The cold medication Nyquil is a combination pill that contains an older antihistamine to cause drowsiness along with a cough medicine and the pain medication Tylenol. Nyquil is indeed great to help one sleep with a cold. Keep in mind that it has several medicines in it and may not be the best choice if you are not coughing or in pain.
Decongestants are medicines that relieve a stuffy nose and facial/sinus pressure. They will not help with runny nose or mucus but will help you breathe easier from your nose. There are two types of decongestants – oral and nasal sprays. Oral decongestants are stimulant medicines that reduce mucosal swelling. The classic medication in this category is Sudafed. Sudafed does the opposite of the anti-histamines – it amps everything up. Sudafed can feel like drinking several cups of coffee. It can cause jitteriness, palpitations, and elevated blood pressure. It does work very effectively for nasal and sinus congestion. However, I would not recommend this medication for those with any heart conditions or high blood pressure. I also would most certainly not recommend this medication at night.
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Oral decongestants are available in combination with the non-drowsy antihistamines Claritin and Zyrtec – known as Claritin D and Zyrtec D respectively. In one pill, you can treat both a runny nose and the stuffy nose that accompanies it. Assuming no health contraindications, I recommend the 12 hours formulation first thing in the morning so it is out of your system by bedtime.
Topical decongestants are nasal sprays containing steroids that reduce nasal inflammation. Examples include Flonase, Nasonex, Nasocort, and Rhinocort. These work locally in the nose so they have limited side effects, mostly nasal irritation and burning or bloody nose. They do not cause jitteriness or drowsiness and are a great option for nasal congestion, especially in those with high blood pressure and heart conditions.
My best recommendations for this stage of a cold are a Claritin/Zyrtec D 12 hour first thing in the morning for those with no contraindications or Flonase and Claritin for those with high blood pressure or heart issues. At night, Nyquil works best for sleep. Remember to never take Nyquil during the day as it causes a lot of drowsiness! Dayquil is a combination medicine containing cough medicine, a Sudafed-like decongestant, and Tylenol. It can be substituted for Claritin D during the day if cough is present.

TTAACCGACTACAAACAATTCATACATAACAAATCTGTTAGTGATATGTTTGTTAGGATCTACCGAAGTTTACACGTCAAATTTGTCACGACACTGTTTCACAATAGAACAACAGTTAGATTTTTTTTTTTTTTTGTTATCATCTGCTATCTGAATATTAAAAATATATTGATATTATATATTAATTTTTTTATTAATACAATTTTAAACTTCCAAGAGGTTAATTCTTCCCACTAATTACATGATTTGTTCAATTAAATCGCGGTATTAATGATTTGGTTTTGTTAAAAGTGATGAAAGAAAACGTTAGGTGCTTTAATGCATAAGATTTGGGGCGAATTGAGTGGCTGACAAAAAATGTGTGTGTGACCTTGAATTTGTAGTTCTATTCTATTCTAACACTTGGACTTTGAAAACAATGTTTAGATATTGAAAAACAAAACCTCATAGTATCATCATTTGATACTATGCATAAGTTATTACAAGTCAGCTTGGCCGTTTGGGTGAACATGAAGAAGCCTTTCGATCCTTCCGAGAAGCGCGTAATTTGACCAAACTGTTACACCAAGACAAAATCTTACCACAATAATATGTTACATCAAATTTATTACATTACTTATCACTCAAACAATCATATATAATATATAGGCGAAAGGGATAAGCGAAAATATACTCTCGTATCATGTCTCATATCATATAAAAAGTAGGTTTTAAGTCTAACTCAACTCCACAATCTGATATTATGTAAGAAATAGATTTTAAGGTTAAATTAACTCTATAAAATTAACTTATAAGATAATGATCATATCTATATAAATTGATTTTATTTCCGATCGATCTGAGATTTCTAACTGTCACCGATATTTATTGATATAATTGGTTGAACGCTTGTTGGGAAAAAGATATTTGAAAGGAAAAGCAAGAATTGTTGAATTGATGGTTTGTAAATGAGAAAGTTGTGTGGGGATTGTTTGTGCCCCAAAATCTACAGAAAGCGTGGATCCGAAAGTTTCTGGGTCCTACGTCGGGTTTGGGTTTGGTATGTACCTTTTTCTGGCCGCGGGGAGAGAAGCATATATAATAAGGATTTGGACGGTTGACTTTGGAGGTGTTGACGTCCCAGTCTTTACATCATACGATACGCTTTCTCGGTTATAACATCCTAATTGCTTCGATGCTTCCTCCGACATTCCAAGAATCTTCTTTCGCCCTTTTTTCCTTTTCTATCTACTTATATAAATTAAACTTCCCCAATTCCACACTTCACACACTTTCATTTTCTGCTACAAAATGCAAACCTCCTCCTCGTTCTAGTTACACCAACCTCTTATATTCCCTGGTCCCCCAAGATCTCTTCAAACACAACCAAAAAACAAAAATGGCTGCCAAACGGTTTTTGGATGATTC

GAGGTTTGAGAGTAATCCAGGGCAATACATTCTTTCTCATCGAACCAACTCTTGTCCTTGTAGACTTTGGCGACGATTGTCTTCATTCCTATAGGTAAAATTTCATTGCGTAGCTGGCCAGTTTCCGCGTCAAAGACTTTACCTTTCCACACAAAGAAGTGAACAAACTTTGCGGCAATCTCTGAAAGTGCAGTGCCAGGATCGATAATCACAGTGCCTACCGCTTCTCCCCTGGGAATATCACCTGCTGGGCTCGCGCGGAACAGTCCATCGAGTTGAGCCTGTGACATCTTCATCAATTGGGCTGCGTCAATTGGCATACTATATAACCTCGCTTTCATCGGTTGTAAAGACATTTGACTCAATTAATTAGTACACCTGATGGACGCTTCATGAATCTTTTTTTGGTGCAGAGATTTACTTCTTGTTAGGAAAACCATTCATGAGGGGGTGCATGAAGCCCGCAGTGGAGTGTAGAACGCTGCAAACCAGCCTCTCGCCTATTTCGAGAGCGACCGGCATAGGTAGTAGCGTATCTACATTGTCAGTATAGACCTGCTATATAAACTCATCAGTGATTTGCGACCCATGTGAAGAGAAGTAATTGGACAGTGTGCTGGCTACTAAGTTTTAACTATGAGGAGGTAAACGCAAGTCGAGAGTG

Medicines for thick mucus and cough
As a cold progresses to thicker mucus, a different medication may be needed. This thicker mucus can settle in the sinuses or lungs and lead to secondary bacterial infections. It is important that the mucus thins so it can drain out and help the cold resolve faster.
A great medication for this purpose is Mucinex which works to thin mucus so it drains out more easily. Mucinex comes in several formulations and mixes. It can get confusing to pick the right Mucinex. The main types are regular Mucinex (blue box), Mucinex DM (green box), and Mucinex D (red box).
Mucinex DM has an added cough medicine that can be useful if the thick mucus that you are feeling is causing a cough. Mucinex D has a decongestant in it similar to Sudafed and Claritin D as it helps decongest the nose as well as to clear the thick mucus. This is best used for mucus in the upper respiratory tract. The same precautions as I mentioned in the earlier section for oral decongestants apply here.
In the end, there are a lot of cold medicines on the market – a whole aisle full of them. Above, I tried to simplify and narrow down the options to the ones I recommend to my patients and family. Before using any of these medicines, always check with the pharmacist or your physician to make sure none of them interact with your current prescriptions. If a cold is not getting better with symptomatic treatment, it could be strep throat or might be turning into a sinus or lung infection. Overall, it is best to see a doctor in person to evaluate any issues that would require an antibiotic.
Do you have a favorite cold medication? Feel free to share in the comments below!